SCIE media release

New dementia resources

27 September 2013

The importance of memories; a new film on Social Care TV

Care homes invited to take part in pilots about audits

Two new resources, which support people with dementia, have been launched. A new film on Social Care TV, about dementia and memories, and a pilot project, which supports care homes in auditing their work, are now available on the Social Care Institute for Excellence's website (SCIE).

SCIE's Chief Executive, Andrea Sutcliffe says:

These two new additions to SCIE's bank of resources are really useful to those who provide dementia care. The film shows how a person-centred approach is vital in understanding people's history; by tapping into memories, people with dementia can more easily adjust to the changes that happen to them with the condition. The care audit will be really useful for care homes and I encourage as many homes as possible to sign-up and join the pilot scheme. Dementia care is constantly evolving and we want to see continuing improvements through people using good practice resources such as these.

Film about dementia memories

It is so important to get to know someone when they have dementia; to learn about their memories and experience, and to understand that person's history and their likes and dislikes. Like everyone, these can change and it is important to recognise that fact. A new film on Social Care TV looks at three people who have dementia, as they interact with their relatives and talk about memories.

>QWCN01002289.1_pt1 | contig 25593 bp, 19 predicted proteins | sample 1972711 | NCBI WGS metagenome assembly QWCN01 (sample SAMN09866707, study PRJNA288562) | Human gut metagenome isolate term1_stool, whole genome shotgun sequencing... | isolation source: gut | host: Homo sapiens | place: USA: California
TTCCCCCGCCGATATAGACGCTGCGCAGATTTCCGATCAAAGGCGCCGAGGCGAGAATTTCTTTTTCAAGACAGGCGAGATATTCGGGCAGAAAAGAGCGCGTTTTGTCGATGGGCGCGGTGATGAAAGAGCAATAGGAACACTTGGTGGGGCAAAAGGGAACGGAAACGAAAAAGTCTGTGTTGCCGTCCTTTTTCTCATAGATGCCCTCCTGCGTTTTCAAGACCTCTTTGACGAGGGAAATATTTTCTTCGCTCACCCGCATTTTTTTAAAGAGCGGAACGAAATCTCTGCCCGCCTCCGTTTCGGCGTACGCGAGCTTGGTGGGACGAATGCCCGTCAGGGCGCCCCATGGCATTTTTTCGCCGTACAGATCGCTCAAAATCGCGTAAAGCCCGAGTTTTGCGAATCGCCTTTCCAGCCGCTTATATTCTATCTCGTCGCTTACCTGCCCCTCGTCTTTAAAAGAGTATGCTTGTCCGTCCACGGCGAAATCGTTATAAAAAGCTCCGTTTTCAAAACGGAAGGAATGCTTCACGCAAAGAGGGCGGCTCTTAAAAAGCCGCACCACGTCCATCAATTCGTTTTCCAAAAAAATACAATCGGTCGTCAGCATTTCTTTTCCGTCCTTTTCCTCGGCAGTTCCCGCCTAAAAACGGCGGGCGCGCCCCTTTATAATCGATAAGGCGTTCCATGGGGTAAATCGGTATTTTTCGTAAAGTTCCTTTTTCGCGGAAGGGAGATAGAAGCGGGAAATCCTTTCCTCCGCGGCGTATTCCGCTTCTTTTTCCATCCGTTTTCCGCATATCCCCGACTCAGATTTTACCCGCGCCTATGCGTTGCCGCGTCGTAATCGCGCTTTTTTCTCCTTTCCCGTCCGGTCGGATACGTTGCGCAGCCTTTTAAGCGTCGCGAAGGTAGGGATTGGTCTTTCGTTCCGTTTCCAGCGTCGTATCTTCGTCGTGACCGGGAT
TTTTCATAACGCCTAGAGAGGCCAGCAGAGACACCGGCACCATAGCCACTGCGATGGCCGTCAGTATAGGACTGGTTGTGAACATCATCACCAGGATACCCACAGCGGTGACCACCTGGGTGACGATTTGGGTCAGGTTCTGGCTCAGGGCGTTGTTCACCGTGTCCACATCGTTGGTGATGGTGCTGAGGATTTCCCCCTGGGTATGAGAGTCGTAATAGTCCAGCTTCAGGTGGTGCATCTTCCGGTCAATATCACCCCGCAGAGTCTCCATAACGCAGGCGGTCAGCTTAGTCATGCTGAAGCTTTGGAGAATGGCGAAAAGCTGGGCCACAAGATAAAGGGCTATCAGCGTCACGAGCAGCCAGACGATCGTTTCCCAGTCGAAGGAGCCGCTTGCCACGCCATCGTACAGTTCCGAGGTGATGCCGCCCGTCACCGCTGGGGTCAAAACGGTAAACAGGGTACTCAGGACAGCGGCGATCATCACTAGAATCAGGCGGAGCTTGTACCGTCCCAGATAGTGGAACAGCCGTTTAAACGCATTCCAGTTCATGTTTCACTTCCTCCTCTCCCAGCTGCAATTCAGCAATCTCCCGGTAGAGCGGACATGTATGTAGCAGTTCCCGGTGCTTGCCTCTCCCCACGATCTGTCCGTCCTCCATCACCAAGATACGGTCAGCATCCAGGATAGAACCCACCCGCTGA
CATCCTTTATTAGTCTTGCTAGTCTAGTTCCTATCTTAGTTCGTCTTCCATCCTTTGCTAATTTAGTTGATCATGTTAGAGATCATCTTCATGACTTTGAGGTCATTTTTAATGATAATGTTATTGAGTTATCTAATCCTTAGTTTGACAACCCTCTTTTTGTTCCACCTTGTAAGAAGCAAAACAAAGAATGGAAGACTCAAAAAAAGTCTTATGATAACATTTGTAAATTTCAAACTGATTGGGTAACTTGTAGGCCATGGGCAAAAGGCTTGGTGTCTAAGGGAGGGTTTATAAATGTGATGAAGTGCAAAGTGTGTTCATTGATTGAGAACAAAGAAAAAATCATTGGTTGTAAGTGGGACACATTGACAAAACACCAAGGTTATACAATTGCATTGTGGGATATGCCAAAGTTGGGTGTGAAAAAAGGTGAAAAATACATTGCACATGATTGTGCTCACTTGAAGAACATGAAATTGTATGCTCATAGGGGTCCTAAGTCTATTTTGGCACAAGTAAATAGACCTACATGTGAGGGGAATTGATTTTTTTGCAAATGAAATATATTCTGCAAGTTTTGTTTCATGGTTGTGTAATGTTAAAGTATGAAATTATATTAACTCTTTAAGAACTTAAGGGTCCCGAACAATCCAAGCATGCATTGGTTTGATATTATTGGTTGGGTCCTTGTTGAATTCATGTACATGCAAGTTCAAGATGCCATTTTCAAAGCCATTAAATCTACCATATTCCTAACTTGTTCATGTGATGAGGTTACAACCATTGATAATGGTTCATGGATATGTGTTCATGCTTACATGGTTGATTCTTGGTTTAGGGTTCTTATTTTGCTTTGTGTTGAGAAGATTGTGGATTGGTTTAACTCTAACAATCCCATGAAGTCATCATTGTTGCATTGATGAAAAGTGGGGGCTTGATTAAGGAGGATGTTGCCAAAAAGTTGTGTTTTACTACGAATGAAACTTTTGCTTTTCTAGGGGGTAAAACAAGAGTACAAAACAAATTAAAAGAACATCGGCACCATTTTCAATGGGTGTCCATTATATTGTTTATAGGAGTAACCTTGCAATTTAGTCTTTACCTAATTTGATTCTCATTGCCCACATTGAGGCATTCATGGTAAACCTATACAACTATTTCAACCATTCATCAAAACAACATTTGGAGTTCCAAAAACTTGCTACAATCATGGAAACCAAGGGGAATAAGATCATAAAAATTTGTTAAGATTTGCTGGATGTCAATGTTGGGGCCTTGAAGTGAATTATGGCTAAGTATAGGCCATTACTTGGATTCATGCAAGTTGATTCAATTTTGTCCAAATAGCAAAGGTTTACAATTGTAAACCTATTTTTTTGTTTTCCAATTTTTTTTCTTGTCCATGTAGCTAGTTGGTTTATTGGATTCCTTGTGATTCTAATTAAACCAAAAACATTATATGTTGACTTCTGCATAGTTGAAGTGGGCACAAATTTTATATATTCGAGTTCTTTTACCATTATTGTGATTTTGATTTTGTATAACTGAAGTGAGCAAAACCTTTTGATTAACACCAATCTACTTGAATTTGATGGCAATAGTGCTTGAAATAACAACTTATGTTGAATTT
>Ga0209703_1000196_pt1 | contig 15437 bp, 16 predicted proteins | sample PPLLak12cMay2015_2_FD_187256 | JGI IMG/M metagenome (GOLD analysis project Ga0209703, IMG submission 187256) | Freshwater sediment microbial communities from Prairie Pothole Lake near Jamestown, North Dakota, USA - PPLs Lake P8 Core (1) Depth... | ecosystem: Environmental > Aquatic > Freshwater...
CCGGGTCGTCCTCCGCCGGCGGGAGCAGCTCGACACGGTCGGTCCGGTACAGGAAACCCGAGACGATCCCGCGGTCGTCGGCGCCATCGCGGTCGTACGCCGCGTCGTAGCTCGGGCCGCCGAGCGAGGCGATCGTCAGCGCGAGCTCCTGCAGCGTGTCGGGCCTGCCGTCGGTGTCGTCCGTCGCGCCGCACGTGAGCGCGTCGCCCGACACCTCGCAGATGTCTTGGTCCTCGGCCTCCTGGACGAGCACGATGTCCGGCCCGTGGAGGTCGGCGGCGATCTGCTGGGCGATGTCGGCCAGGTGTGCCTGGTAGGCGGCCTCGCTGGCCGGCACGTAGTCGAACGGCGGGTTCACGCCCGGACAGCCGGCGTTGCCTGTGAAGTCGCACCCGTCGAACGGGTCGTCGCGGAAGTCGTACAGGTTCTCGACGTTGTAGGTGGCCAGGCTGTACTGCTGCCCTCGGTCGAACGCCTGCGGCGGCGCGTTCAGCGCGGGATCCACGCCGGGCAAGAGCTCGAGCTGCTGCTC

The film is useful for a range of people involved in dementia care, from care staff, to trainers, from social workers to the families of people with dementia. Sometimes people need support to express their memories, thoughts and feelings. It can help them to retain their identity. The film shows how, by understanding the person with the dementia, person-centred care and support can be provided.

The film concludes that finding the right support for people with dementia can make a big difference to their quality of life. Essentially, people often need support to express their memories, thoughts and feelings. Get that wrong, and many challenges can present themselves.

Dementia care audit: pilot in care homes

Care audits can help service providers to review and improve their practice against agreed standards. Care homes in England are invited to take part in a pilot, which will help them to audit their support for residents with dementia, and to compare their services against other providers.

The Department of Health has commissioned the Healthcare Quality Improvement Partnership (HQIP ), in partnership with SCIE, to find out if social care providers find care audits useful and how they should be developed in the future. The dementia care audit will be based on NICE Quality Standards and has been developed with the support of an advisory group, including the Care Quality Commission (CQC). All care homes that take part in the pilot will receive training and support from SCIE.

There are several benefits for care homes that take part. Among other things, the dementia care audit will enable care homes; to identify what they are doing well and what they might need to improve; to improve their practice by identifying strengths and weaknesses in a logical, measurable way; and to prepare for CQC inspections by providing evidence of current practice against national guidelines.


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